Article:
Gratitude to Genie Davis of Diversions LA for this review of Fairyland, opening February 23rd at MOAH/Cedar, Lancaster, CA. Show runs through March 31st 2019.
Given that it is a new year, why not start it off with something delightful.
Flowers fit that bill perfectly. I’m obsessed with flowers: in my home, multiple bouquets are generally scattered about, I’m seemingly unable to pick upholstery fabric without selecting a floral chintz or needlepoint, and of course the garden. But it is in my studio that florals frequently make their strongest appearance. I’m drawn to the seeming disharmony between the floral and the fine arts. I delight in challenging the dismissal of floral and vegetal motifs to the decorative arts .
I’m also interested in refuting the gendering of the floral, this feminizing of floral motifs leads to an insidious misogynistic homophobic mindset. One I experience externally by society at large and more disturbingly, internally- I am often embarrassed by my affection for the “feminine”, this post a testament to that discomfort. It frequently seems serious art cannot be floral or possess prettiness, and yet I am very serious about my work and floral patterns and motifs bud abundantly-it is in this fact, that my work is perhaps most “queer”. It is the incongruity between the floral prettiness of my work and some of its disquieting aspects that I am drawn to in the first place. My desire is to challenge this bias, both externally and internally.
My latest painting, a large unbound “tapestry”canvas embodies this gendered split. It is of a repentant, tearful Herakles, far removed from the bravado chest thumping posture in which he is usually depicted. This is of the post mad Herakles, after the wife slaying, after the brutal slaying of his own children, the broken man seeking redemption , rived with grief. Ostensibly the Twelve Labors were to be his redemption, but tradition maintains that the modest hellebore is what cured his madness.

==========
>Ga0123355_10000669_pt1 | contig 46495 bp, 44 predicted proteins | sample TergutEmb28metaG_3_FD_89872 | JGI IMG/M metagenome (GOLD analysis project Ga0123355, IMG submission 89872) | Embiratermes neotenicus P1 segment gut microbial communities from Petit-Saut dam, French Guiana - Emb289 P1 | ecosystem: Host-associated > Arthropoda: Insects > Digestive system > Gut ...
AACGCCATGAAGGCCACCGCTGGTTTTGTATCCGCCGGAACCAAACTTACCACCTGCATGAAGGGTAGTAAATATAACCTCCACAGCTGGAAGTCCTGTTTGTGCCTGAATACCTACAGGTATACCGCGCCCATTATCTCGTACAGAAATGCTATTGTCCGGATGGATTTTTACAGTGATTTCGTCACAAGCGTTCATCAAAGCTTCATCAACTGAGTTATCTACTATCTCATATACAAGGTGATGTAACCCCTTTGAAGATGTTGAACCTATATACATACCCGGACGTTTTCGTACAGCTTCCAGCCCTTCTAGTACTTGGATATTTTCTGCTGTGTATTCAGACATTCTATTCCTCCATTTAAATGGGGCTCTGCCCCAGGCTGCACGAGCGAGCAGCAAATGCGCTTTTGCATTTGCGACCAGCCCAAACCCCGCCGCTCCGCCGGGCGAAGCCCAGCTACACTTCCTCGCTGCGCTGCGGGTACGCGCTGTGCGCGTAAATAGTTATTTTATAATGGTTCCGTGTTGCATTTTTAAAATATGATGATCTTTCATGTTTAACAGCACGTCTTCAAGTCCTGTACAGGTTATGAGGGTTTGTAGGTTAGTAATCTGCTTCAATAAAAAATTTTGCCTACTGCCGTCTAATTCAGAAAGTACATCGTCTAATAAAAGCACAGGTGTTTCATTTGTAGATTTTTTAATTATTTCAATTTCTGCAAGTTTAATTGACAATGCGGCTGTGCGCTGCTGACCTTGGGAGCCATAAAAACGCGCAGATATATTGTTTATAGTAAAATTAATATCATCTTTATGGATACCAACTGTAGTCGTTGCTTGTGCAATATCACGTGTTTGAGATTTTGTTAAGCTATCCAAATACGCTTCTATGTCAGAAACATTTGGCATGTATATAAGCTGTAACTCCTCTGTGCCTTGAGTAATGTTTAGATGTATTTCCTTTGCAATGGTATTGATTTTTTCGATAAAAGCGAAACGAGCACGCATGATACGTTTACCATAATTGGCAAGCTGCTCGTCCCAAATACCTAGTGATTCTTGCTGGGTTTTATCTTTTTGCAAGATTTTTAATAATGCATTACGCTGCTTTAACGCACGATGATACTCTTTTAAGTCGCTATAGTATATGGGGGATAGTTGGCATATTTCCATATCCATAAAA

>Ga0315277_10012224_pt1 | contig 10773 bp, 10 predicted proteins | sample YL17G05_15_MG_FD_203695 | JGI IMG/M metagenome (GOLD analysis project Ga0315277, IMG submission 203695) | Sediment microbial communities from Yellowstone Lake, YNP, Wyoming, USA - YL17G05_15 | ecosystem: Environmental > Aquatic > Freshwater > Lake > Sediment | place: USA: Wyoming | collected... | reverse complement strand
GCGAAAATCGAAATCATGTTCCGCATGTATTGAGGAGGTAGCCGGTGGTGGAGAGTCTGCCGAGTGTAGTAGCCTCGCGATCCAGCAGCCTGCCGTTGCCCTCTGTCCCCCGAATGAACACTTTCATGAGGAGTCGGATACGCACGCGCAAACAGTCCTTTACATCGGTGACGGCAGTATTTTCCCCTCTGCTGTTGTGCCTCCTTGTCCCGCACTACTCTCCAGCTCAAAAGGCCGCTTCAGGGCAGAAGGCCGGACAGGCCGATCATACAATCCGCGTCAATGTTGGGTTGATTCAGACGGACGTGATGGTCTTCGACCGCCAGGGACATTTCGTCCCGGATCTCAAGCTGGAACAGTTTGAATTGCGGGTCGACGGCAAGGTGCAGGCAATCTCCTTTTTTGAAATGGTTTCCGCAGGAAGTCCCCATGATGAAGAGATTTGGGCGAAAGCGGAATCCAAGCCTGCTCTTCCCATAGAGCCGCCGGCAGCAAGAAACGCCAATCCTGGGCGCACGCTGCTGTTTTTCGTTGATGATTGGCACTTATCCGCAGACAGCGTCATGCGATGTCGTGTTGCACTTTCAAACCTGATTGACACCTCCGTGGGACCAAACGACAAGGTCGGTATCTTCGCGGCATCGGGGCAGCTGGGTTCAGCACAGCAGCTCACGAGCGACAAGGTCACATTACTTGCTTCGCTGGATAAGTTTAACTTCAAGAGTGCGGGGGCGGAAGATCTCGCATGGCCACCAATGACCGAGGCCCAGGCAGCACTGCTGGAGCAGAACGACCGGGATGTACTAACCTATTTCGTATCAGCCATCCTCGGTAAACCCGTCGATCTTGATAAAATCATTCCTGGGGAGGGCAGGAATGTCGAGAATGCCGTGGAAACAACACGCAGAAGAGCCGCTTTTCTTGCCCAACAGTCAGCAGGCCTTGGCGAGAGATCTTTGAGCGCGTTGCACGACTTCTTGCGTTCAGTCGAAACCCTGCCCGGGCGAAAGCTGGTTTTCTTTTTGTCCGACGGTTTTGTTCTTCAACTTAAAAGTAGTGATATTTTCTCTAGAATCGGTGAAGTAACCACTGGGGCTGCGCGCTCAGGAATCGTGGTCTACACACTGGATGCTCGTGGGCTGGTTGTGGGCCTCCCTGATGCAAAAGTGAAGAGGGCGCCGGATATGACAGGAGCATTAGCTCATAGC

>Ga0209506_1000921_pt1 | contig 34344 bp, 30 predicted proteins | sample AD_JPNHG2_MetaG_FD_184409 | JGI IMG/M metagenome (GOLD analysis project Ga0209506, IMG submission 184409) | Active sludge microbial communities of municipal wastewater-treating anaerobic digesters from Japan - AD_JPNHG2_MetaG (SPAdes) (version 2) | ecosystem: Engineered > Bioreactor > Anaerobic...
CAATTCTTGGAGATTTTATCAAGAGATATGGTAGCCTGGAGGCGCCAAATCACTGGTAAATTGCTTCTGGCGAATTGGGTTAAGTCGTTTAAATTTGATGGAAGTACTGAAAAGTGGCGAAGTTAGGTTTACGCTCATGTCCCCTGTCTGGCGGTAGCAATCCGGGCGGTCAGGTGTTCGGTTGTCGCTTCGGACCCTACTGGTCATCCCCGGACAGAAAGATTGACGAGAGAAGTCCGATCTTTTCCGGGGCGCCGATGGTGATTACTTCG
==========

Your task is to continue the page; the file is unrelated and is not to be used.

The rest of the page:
Again the flower.
The other day I approached a restroom at a restaurant and encountered this very gendered placard- it made me chuckle as the establishment was earnestly trying to be progressive yet did so in a rather gendered binary way.
If I were choose I would certainly choose the floral.
That aside, this latest tapestry/painting is part of consistent floral motif throughout my Fairyland body of work (and I imagine will continue for quite some time) and until Fairyland is installed I will be snipping and sewing away on many elements, but perhaps most especially, flowers.
Of the gendering of “women’s work”, be it embroidery, stitchery, floral motifs etc, The Subversive Stitch is a wonderful examination.
My supplies shelves are crammed with vintage floral patterns from my boyhood-essentially the patterns I was denied as a little gay boy.
But I’ve made up for lost time. With that, happy 2019!
My latest stuffed painting , just a small element of my installation piece Embodied: St.Anthony & the Desert of Tears, a reimagining of Flaubert’s masterpiece The Temptation of Saint Anthony.
Pluton, Prince of Fire and Governor of the Region in Flames
31 inches high by 31 inches wide by 24 inches deep
Mixed media : recycled fabric, acrylic paint , embroidery floss, poly-fil, vintage footstool
Pluton and his infernal pals will be introduced February 23rd 2019 at the opening of my Fairyland solo show at MOAH/Cedar, Lancaster, California.
Would love to see you there . The show runs until March 31st 2019.